This chart tells us two im­por­tant things: one, on a gross num­bers ba­sis, grad­u­ates and stu­dents at the University of Michigan would seem to be ex­pe­ri­enc­ing the great­est net­work ef­fect value on Facebook, fol­lowed by Harvard and UCLA. This isn’t al­to­gether sur­pris­ing, how­ever, given the rel­a­tive sizes of the stu­dent pop­u­la­tions at Michigan and UCLA. But cor­rect (nor­mal­ize) these data for size of stu­dent pop­u­la­tion, and an en­tirely dif­fer­ent trend jumps out:

What do these charts say? If you cor­rect for size of un­der­grad­u­ate pop­u­la­tion, Stanford University stu­dents and grad­u­ates are far more likely to be mem­bers of Facebook than are the stu­dents of these few other uni­ver­si­ties (59.3% more likely than near­est “com­peti­tor” Princeton, and 9.5 times more likely than UCLA stu­dents). Perhaps this is to be ex­pected from a uni­ver­sity in the heart of Silicon Valley, a mere few min­utes’ drive from the ven­ture cap­i­tal­ists who fund so much of the so­cial net­work­ing in­dus­try. But the trend is even more in­ter­est­ing when one cor­rects for the over­all stu­dent body size: then Princeton University is the hands-down win­ner, out­strip­ping near­est com­peti­tor Stanford by 42.2% and best­ing UCLA by 2.7 times.

At first blush, the an­swers to this sec­ond ques­tion would seem to fly in the face of the first: how can Princeton stu­dents and grad­u­ates be so much more likely to be users of Facebook while still lag­ging be­hind the other schools in “older” grad­u­ate adop­tion? As you have no doubt sur­mised, the dif­fer­ence lies in the ac­tiv­ity of the cur­rent stu­dent pop­u­la­tion. What Princeton loses in “older” grad­u­ate adop­tion of so­cial net­work­ing tech­nol­ogy it more than makes up in adop­tion by its cur­rent stu­dent body. Or to put it an­other way, if you meet some­one on Facebook, and she is from Princeton, she’s likely to be younger than that fel­low you met from Harvard!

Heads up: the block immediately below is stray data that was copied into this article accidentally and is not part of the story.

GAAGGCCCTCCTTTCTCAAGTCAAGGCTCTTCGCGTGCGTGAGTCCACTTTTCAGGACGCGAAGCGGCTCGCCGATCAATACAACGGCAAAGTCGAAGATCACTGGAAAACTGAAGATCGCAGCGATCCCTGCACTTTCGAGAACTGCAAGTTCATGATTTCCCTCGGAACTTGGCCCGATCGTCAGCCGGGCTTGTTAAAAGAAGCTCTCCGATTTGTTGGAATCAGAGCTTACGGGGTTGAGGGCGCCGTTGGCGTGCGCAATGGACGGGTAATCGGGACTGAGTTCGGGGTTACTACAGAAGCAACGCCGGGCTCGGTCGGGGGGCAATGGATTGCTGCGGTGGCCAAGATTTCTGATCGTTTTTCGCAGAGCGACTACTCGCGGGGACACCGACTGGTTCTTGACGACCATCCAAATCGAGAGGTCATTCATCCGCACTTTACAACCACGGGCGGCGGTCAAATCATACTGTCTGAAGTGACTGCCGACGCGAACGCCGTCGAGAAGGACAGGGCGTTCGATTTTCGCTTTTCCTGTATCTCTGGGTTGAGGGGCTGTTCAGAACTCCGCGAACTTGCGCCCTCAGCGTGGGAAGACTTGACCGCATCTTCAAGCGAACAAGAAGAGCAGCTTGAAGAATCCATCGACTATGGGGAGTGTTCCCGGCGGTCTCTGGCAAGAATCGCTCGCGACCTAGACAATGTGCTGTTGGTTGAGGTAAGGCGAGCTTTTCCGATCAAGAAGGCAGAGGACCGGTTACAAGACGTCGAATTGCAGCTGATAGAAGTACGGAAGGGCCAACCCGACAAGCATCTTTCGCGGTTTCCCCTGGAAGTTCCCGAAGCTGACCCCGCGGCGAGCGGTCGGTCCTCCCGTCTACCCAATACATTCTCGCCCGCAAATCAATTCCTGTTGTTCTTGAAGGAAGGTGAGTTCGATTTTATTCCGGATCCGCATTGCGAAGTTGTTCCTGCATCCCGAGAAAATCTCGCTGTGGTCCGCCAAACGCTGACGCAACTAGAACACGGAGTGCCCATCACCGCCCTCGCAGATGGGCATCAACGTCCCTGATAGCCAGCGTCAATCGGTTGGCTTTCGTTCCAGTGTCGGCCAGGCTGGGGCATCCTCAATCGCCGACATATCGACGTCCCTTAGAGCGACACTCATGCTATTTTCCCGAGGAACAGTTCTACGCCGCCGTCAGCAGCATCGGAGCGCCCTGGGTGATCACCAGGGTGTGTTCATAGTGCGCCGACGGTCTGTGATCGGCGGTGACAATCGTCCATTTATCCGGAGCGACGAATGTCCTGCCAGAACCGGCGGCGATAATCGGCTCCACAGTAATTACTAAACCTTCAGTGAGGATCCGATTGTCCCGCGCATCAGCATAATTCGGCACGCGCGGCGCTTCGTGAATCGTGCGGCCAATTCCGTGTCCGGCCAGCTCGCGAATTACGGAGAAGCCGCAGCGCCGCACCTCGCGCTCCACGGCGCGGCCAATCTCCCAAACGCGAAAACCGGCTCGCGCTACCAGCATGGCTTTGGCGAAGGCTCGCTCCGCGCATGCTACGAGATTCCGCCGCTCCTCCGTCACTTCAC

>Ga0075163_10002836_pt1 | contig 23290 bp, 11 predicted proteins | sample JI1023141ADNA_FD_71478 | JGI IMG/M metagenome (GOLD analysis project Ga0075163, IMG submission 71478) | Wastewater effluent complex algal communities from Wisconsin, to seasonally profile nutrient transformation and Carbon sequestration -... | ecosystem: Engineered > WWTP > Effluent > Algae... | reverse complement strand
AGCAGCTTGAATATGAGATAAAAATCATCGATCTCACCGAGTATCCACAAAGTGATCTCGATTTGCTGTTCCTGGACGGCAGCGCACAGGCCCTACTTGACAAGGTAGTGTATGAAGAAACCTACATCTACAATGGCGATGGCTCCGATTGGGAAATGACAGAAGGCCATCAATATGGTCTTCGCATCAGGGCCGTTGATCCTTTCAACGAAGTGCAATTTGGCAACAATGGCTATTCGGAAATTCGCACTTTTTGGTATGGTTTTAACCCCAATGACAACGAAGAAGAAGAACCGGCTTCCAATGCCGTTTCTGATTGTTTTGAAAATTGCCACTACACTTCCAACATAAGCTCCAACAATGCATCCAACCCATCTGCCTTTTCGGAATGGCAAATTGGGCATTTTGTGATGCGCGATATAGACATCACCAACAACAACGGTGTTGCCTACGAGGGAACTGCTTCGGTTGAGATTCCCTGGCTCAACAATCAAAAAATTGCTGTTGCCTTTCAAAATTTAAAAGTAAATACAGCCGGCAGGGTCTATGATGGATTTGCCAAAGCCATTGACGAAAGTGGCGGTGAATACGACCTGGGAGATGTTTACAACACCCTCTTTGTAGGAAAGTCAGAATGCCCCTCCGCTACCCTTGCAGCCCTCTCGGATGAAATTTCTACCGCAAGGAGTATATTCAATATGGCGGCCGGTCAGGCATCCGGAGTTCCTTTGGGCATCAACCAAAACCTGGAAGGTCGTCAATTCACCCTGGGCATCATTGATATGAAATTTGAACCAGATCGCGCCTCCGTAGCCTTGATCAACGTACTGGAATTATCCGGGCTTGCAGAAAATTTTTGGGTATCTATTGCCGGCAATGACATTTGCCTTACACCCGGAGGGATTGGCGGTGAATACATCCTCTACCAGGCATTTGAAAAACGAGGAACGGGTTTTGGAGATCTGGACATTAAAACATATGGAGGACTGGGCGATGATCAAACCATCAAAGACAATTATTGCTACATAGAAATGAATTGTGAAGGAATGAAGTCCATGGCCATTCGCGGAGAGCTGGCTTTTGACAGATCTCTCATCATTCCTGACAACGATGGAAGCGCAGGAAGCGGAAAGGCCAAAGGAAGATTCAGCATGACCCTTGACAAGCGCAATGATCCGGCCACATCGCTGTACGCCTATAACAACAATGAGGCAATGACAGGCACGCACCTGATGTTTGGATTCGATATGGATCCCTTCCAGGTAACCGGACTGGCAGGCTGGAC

Methodological Notes:

All of the data in this post­ing were col­lected ei­ther by us­ing Facebook’s Friend Finder or re­view­ing the “Network” home pages for each of the var­i­ous uni­ver­si­ties. Due to re­sult size lim­its im­posed by Facebook, pre­sum­ably for per­for­mance rea­sons, queries by class year and uni­ver­sity which re­turn more than 500 list­ings re­port “of over 500 found.” By pag­ing through the re­sults, it is pos­si­ble to get be­yond 500 and re­li­ably spot re­sults up to about 550 or so hits, but in no case will Facebook dis­play the 551st hit. Therefore, in all the datasets, any value re­ported above 500 was treated as an “over­flow” and was not cal­cu­lated into av­er­ages.

There are sev­eral po­ten­tial prob­lems with the above tech­niques used to quan­tify class mem­ber­ship. First, not all mem­bers of an un­der­grad­u­ate class are of the same age. Second, Facebook does not re­li­ably dis­tin­guish be­tween un­der­grad­u­ate and grad­u­ate class mem­ber­ship when search­ing (it does, to some ex­tent, when re­view­ing an individual’s pro­file). Third, Facebook does not dis­tin­guish be­tween stu­dents, fac­ulty and uni­ver­sity staff when cal­cu­lat­ing the size of its Networks. Especially for the larger universities—with larger staffs—there is likely to be some im­pact from this par­tic­u­lar source of er­ror. Finally, af­fil­i­a­tion with class years and uni­ver­si­ties is strictly op­tional, so there is un­doubt­edly se­lec­tion bias present in these fig­ures. Of par­tic­u­lar note is that there are un­doubt­edly some peo­ple who af­fil­i­ate with a University net­work but in­ten­tion­ally choose not to di­vulge their grad­u­a­tion year. 

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Tracey Lee November 27, 2007 at 12:21 am


Ynema Mangum August 8, 2008 at 5:22 am

Where can I get more up-to-date demographics on this subject?

Vivek Sodera September 17, 2008 at 4:38 pm


Great post and analysis of the data. And thanks for the nice words on the NY Times blog.

Feel free to ping me if you have any questions about our data/studies.


Vivek Sodera

Joe Hunkins March 4, 2009 at 12:08 pm

Excellent post. Hope you’ll update with respect to Twitter and how it’s mixing up the social network equation. I’m wondering if we’ll see regular people mimic “early adopter” behavior and increasingly use Twitter over Facebook because it’s faster, simpler, more mobile friendly.